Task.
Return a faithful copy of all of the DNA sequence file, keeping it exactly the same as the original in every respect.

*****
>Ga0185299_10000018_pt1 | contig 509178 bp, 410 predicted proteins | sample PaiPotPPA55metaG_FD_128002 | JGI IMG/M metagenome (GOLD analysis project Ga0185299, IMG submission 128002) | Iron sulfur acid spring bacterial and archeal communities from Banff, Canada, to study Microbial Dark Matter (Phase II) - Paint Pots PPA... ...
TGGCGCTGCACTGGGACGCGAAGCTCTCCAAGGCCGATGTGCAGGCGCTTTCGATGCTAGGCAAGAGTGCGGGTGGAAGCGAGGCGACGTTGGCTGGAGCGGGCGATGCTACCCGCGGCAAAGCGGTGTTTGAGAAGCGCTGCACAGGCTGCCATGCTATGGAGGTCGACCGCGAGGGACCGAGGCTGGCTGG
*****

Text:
>Ga0185299_10000018_pt1 | contig 509178 bp, 410 predicted proteins | sample PaiPotPPA55metaG_FD_128002 | JGI IMG/M metagenome (GOLD analysis project Ga0185299, IMG submission 128002) | Iron sulfur acid spring bacterial and archeal communities from Banff, Canada, to study Microbial Dark Matter (Phase II) - Paint Pots PPA... ...
TGGCGCTGCACTGGGACGCGAAGCTCTCCAAGGCCGATGTGCAGGCGCTTTCGATGCTAGGCAAGAGTGCGGGTGGAAGCGAGGCGACGTTGGCTGGAGCGGGCGATGCTACCCGCGGCAAAGCGGTGTTTGAGAAGCGCTGCACAGGCTGCCATGCTATGGAGGTCGACCGCGAGGGACCGAGGCTGGCTGG